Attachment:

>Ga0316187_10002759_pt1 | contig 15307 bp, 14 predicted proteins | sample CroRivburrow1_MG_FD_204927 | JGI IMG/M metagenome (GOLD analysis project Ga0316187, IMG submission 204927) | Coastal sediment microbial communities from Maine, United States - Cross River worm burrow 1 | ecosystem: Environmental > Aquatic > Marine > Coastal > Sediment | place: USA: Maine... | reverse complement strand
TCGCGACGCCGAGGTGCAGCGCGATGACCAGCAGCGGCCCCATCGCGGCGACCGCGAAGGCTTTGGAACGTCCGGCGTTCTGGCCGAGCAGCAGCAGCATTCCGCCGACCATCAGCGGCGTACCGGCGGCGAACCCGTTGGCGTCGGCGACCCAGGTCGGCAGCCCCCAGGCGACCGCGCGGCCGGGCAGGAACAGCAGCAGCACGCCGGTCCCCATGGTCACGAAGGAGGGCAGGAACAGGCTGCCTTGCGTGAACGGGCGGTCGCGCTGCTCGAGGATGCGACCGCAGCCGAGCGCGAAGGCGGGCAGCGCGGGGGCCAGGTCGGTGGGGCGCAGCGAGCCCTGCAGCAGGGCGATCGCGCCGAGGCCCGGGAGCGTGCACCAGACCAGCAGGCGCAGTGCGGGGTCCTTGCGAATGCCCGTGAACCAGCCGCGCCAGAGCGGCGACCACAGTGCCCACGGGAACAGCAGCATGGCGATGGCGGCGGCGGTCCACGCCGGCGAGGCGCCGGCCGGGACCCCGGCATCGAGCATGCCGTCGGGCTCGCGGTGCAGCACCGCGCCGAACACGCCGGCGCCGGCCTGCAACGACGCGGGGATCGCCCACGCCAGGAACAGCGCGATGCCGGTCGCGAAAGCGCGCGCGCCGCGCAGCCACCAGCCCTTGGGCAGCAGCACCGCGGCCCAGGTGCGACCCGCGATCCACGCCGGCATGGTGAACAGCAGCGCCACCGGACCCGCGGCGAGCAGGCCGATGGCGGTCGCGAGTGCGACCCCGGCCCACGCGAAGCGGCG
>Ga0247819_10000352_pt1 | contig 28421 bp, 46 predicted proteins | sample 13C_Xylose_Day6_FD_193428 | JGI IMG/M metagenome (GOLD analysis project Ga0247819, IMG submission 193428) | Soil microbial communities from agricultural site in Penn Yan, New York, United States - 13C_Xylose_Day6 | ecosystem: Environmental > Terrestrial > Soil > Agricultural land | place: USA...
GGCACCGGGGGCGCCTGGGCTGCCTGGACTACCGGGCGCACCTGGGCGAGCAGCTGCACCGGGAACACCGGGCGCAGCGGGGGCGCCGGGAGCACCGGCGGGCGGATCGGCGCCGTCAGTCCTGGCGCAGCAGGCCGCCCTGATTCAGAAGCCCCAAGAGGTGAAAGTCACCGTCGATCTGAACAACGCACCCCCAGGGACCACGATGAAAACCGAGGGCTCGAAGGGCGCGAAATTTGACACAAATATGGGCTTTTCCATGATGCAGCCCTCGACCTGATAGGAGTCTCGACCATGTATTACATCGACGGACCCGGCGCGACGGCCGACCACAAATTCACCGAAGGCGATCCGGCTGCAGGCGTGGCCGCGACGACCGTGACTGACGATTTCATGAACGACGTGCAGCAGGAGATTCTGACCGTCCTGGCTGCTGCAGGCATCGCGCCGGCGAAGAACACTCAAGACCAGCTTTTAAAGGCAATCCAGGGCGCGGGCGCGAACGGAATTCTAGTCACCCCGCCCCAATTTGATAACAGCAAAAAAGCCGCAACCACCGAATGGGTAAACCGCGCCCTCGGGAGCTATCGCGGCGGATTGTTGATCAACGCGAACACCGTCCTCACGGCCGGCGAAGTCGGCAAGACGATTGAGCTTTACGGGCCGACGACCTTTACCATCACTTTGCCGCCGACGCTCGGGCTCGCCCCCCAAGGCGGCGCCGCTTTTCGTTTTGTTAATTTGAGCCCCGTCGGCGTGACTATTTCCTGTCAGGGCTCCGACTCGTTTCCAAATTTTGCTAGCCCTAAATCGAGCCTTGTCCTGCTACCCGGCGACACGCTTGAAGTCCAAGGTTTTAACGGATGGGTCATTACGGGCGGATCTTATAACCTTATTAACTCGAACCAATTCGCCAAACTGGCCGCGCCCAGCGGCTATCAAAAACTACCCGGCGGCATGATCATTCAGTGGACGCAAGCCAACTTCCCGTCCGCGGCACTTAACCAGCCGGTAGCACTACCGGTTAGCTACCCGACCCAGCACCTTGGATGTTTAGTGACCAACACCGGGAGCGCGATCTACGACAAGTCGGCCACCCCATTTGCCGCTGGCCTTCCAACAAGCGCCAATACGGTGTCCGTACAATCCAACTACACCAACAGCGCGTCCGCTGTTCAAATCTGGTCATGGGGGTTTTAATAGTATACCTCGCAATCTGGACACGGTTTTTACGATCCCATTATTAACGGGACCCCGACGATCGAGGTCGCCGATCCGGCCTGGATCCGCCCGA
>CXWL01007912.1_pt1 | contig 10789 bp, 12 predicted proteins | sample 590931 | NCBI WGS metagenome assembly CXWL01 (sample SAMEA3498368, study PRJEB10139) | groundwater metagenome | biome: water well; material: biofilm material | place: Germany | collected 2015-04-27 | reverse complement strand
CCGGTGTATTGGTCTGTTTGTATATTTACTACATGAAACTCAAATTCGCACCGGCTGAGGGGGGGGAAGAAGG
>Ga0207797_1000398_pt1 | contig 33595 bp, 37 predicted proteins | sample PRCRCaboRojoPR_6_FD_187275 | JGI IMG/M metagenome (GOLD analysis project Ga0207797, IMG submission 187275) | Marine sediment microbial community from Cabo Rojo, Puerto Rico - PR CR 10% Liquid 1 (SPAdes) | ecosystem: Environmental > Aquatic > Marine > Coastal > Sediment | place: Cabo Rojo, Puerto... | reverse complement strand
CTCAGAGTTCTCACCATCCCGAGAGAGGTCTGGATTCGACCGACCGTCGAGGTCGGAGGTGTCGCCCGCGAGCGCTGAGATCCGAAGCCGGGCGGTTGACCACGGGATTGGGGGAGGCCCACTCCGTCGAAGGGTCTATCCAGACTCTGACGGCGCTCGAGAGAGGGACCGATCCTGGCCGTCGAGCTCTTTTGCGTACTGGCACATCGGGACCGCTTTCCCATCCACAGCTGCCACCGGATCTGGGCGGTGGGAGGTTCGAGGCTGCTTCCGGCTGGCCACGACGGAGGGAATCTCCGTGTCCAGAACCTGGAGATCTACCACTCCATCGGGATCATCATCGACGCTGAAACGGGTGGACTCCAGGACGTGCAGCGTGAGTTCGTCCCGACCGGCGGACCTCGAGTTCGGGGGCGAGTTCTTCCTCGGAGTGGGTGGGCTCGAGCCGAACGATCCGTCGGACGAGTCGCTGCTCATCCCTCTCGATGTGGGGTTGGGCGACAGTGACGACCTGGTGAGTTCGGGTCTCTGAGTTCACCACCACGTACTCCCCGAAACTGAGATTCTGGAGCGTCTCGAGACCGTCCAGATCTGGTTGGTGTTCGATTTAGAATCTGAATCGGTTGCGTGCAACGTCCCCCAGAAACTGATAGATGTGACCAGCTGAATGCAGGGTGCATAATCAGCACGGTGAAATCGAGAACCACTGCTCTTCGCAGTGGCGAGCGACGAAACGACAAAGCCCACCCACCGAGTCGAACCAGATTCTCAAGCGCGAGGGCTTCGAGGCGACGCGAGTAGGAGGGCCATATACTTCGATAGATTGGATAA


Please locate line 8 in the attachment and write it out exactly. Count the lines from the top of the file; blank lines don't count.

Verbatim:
CTCAGAGTTCTCACCATCCCGAGAGAGGTCTGGATTCGACCGACCGTCGAGGTCGGAGGTGTCGCCCGCGAGCGCTGAGATCCGAAGCCGGGCGGTTGACCACGGGATTGGGGGAGGCCCACTCCGTCGAAGGGTCTATCCAGACTCTGACGGCGCTCGAGAGAGGGACCGATCCTGGCCGTCGAGCTCTTTTGCGTACTGGCACATCGGGACCGCTTTCCCATCCACAGCTGCCACCGGATCTGGGCGGTGGGAGGTTCGAGGCTGCTTCCGGCTGGCCACGACGGAGGGAATCTCCGTGTCCAGAACCTGGAGATCTACCACTCCATCGGGATCATCATCGACGCTGAAACGGGTGGACTCCAGGACGTGCAGCGTGAGTTCGTCCCGACCGGCGGACCTCGAGTTCGGGGGCGAGTTCTTCCTCGGAGTGGGTGGGCTCGAGCCGAACGATCCGTCGGACGAGTCGCTGCTCATCCCTCTCGATGTGGGGTTGGGCGACAGTGACGACCTGGTGAGTTCGGGTCTCTGAGTTCACCACCACGTACTCCCCGAAACTGAGATTCTGGAGCGTCTCGAGACCGTCCAGATCTGGTTGGTGTTCGATTTAGAATCTGAATCGGTTGCGTGCAACGTCCCCCAGAAACTGATAGATGTGACCAGCTGAATGCAGGGTGCATAATCAGCACGGTGAAATCGAGAACCACTGCTCTTCGCAGTGGCGAGCGACGAAACGACAAAGCCCACCCACCGAGTCGAACCAGATTCTCAAGCGCGAGGGCTTCGAGGCGACGCGAGTAGGAGGGCCATATACTTCGATAGATTGGATAA